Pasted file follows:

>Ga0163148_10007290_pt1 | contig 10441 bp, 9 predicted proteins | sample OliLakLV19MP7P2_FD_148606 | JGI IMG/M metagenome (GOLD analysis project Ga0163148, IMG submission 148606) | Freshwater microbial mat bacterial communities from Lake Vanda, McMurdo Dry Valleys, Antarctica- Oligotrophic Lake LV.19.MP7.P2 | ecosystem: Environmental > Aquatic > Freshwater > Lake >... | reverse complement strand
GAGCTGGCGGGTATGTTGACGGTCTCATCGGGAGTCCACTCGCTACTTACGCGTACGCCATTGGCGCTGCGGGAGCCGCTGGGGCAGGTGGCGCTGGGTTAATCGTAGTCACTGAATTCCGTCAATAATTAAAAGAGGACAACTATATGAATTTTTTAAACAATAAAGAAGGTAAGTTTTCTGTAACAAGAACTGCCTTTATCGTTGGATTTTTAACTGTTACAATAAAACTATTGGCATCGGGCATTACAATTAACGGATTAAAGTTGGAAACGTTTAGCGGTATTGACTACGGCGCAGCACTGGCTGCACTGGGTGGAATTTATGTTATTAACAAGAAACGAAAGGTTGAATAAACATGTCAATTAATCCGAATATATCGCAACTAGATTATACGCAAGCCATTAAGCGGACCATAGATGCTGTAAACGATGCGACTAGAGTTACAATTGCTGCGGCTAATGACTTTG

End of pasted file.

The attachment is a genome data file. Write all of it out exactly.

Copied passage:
>Ga0163148_10007290_pt1 | contig 10441 bp, 9 predicted proteins | sample OliLakLV19MP7P2_FD_148606 | JGI IMG/M metagenome (GOLD analysis project Ga0163148, IMG submission 148606) | Freshwater microbial mat bacterial communities from Lake Vanda, McMurdo Dry Valleys, Antarctica- Oligotrophic Lake LV.19.MP7.P2 | ecosystem: Environmental > Aquatic > Freshwater > Lake >... | reverse complement strand
GAGCTGGCGGGTATGTTGACGGTCTCATCGGGAGTCCACTCGCTACTTACGCGTACGCCATTGGCGCTGCGGGAGCCGCTGGGGCAGGTGGCGCTGGGTTAATCGTAGTCACTGAATTCCGTCAATAATTAAAAGAGGACAACTATATGAATTTTTTAAACAATAAAGAAGGTAAGTTTTCTGTAACAAGAACTGCCTTTATCGTTGGATTTTTAACTGTTACAATAAAACTATTGGCATCGGGCATTACAATTAACGGATTAAAGTTGGAAACGTTTAGCGGTATTGACTACGGCGCAGCACTGGCTGCACTGGGTGGAATTTATGTTATTAACAAGAAACGAAAGGTTGAATAAACATGTCAATTAATCCGAATATATCGCAACTAGATTATACGCAAGCCATTAAGCGGACCATAGATGCTGTAAACGATGCGACTAGAGTTACAATTGCTGCGGCTAATGACTTTG